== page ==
Tuesday, July 22, 2014

dB +



I have been away from the easel for a while. It is good for the soul to take a new challenge up and mine has been to play music again, in earnest. Our project has been a source of inspiration and reward. Last weekend we did the roller coaster of shows, three in a row. First day, meh. Second day, EPIC. Third day, meh. Rained out on the third, but we still put our time in. Saturday night, though. Ah, such a magical experience. Rain came but everybody stayed and danced and eventually held umbrellas over us so we could continue. Drenched drums, controllers, everything, but the good people came to our rescue and we kept rolling. It was not the biggest crowd I have played for but it was the best yet.

The exchange of energy between a painter and the viewers of the art is almost nothing. At least on the surface - the immediate physical connection. Often the painter never meets the viewer. Though, in truth the painter acts as shaman of sorts, imbibing energy into the piece of art that will hang on a wall long after the painter is dead and still give off that energy.

But music. Damn. It is immediate. The refueling that the crowd can do for the performer is pretty good stuff. Maybe the best stuff ever. 

Monday, May 05, 2014

Mural


 Recent Commission. Mural 16' x 3.5' Acrylic on Baltic Birch
White Salmon, WA

Monday, April 28, 2014

Sunday, January 19, 2014



MLK. acrylic on canvas. 38 x 25"



Tuesday, January 14, 2014

Wednesday, November 20, 2013

legacy

I am so inspired by the collections of words that Kahlil Gibran left on earth after he died. It hits me deep. Has since I ran into The Prophet. I fell in love with his words. When I stop to think about what artistic legacy means to me, I tend to remember the ideal set by Gibran. Sincere expression articulated with scholarly devotion and timeless wisdom. Words spoken not to teach, but to rejoice; not to guide, but to celebrate, and which also happen to teach and guide better than just about any books ever written. 

I want to celebrate the man with the words and the wisdom in my next body of work. Paint images of him, and also maybe some painting replicating his drawings and then improvising upon. That sounds like it would be cool to try. Any suggestions for other bodies of work? I saw one of my Malcolm X paintings recently and it made me want to get to work on a bunch of portraits of fascinating figures throughout our history.

We'll see how it goes.

Peace,
Jesse


Thursday, July 25, 2013

The Problem in the Process

The problem in the process may just be the secret to the magic in the outcome.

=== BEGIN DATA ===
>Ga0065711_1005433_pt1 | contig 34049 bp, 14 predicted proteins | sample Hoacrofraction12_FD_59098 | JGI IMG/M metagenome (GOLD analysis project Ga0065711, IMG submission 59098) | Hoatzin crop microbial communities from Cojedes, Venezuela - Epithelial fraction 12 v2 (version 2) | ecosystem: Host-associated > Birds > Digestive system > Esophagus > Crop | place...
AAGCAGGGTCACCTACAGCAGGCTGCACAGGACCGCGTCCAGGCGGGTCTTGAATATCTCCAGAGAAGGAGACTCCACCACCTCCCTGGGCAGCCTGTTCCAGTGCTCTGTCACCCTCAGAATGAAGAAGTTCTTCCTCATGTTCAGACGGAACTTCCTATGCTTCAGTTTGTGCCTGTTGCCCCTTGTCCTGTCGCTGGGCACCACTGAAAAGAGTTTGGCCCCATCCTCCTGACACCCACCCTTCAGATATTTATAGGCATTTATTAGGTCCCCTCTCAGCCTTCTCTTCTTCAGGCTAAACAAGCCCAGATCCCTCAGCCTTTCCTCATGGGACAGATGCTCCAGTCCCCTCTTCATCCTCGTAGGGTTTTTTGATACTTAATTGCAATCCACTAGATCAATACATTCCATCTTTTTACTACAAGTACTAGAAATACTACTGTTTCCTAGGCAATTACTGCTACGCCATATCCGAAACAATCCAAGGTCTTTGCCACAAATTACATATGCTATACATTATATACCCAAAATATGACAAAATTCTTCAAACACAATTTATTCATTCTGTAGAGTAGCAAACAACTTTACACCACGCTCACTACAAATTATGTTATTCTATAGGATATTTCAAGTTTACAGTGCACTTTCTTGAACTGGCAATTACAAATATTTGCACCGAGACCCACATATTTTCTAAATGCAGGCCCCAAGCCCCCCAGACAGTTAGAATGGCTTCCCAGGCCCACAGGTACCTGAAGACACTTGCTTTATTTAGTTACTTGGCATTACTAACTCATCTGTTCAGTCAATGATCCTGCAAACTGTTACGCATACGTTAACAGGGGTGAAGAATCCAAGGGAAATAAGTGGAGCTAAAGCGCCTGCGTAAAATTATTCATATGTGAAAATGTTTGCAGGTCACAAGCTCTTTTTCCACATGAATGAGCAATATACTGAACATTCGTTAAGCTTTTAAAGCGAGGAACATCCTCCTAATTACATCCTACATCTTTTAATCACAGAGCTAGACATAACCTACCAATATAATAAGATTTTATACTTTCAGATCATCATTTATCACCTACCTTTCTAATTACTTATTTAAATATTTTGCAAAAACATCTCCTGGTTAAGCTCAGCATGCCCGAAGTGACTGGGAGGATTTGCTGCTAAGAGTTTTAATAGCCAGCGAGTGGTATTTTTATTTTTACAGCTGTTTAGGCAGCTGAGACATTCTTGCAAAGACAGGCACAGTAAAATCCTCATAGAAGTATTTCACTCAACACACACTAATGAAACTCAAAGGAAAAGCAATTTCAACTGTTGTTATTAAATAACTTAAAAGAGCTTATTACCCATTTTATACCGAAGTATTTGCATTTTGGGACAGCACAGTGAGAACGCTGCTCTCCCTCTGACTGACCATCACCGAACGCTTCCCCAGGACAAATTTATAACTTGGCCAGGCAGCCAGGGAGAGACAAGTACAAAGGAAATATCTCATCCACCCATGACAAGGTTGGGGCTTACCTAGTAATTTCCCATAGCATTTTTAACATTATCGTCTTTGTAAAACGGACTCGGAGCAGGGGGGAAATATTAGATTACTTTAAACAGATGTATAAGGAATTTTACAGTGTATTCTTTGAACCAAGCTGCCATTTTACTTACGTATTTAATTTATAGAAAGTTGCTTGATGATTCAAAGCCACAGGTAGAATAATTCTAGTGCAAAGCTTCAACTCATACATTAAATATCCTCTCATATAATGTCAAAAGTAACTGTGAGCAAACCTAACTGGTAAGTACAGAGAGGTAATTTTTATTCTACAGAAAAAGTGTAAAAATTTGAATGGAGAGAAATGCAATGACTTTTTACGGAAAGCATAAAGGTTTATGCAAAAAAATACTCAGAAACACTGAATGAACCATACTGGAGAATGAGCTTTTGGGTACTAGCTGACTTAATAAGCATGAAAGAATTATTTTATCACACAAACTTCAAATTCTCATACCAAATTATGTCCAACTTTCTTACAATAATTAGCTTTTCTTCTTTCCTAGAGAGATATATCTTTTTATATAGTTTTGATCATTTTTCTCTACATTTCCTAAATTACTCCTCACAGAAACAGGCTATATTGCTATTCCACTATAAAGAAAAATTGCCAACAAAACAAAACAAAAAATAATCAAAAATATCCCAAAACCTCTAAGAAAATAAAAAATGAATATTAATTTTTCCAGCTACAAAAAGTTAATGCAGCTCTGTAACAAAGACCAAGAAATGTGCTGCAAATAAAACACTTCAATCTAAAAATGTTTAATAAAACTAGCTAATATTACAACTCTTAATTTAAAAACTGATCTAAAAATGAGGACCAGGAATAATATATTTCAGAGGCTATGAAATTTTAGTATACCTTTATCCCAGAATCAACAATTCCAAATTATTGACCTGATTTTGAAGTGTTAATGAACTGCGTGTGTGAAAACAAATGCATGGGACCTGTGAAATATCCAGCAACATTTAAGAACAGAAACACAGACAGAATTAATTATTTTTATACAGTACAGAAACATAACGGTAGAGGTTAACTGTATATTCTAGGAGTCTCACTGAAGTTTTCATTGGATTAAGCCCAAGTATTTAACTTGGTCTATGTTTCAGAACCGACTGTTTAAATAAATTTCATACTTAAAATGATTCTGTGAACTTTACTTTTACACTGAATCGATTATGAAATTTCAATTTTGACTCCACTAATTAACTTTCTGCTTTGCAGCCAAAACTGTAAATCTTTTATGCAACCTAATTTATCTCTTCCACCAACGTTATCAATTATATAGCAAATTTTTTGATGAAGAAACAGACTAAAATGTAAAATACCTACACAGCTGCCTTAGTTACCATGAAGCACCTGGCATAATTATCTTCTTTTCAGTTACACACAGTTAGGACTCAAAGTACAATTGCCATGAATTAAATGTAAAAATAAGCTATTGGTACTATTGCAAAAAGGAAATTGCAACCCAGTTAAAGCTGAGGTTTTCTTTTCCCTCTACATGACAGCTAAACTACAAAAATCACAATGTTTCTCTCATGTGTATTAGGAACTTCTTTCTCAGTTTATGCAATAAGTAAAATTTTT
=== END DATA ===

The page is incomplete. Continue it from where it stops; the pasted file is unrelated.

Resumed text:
I fight against this feeling of failure as I labor away at paintings. Upon beginning any project, I immediately make mistakes that seem impossible to recover from. I deviate from my intention. I plunge from casual fun, laying down underpainting layers and washes with not a care in the world, into the icy waters of doubt. I look at this abomination that I have birthed, wondering what I was thinking. How did I stray so far from the easy answer that would have taken mere hours to complete as opposed to  weeks or months?

It seems wrong. It seems not worth the effort. It feels like a terrible mistake. At least when I was working as a surveyor, my worth as a person was not continually jeopardized. As an artist, I eat self doubt for breakfast, lunch, and dinner.

But, maybe this is exactly the way in which part of my very soul honest-to-goodness leaks out and bonds with the piece of artwork. And that is what brings the art out of the realm of decoration and into the realm of magic. Transcendence. Eternity. Perhaps this struggle, ugly and humiliating, is the only way to get there.

As long as I persist, I will end up intertwined with this art. I will find the solutions to the problems, and as imperfect as the outcome will surely be, it will be my solution and no one else's. I will have done my duty, and bled onto the canvas.

What we love most about great works (even if it is only subconsciously) is that we can feel the humanity of the artist or author or musician in the work that they present. We feel the pain and the part of themselves that was smeared across the pages in the process. And that, we relate to. That, we appreciate. The secret to success was certainly never in the correctness, the perfection, the accurateness of the piece. Never. The successes are found in the mistakes and the attempts to dig back out from them. The moments when the artist thinks there will be no escape this time. No good ending to this tale. All is lost. All is lost to the struggle. But that is exactly where it is all found.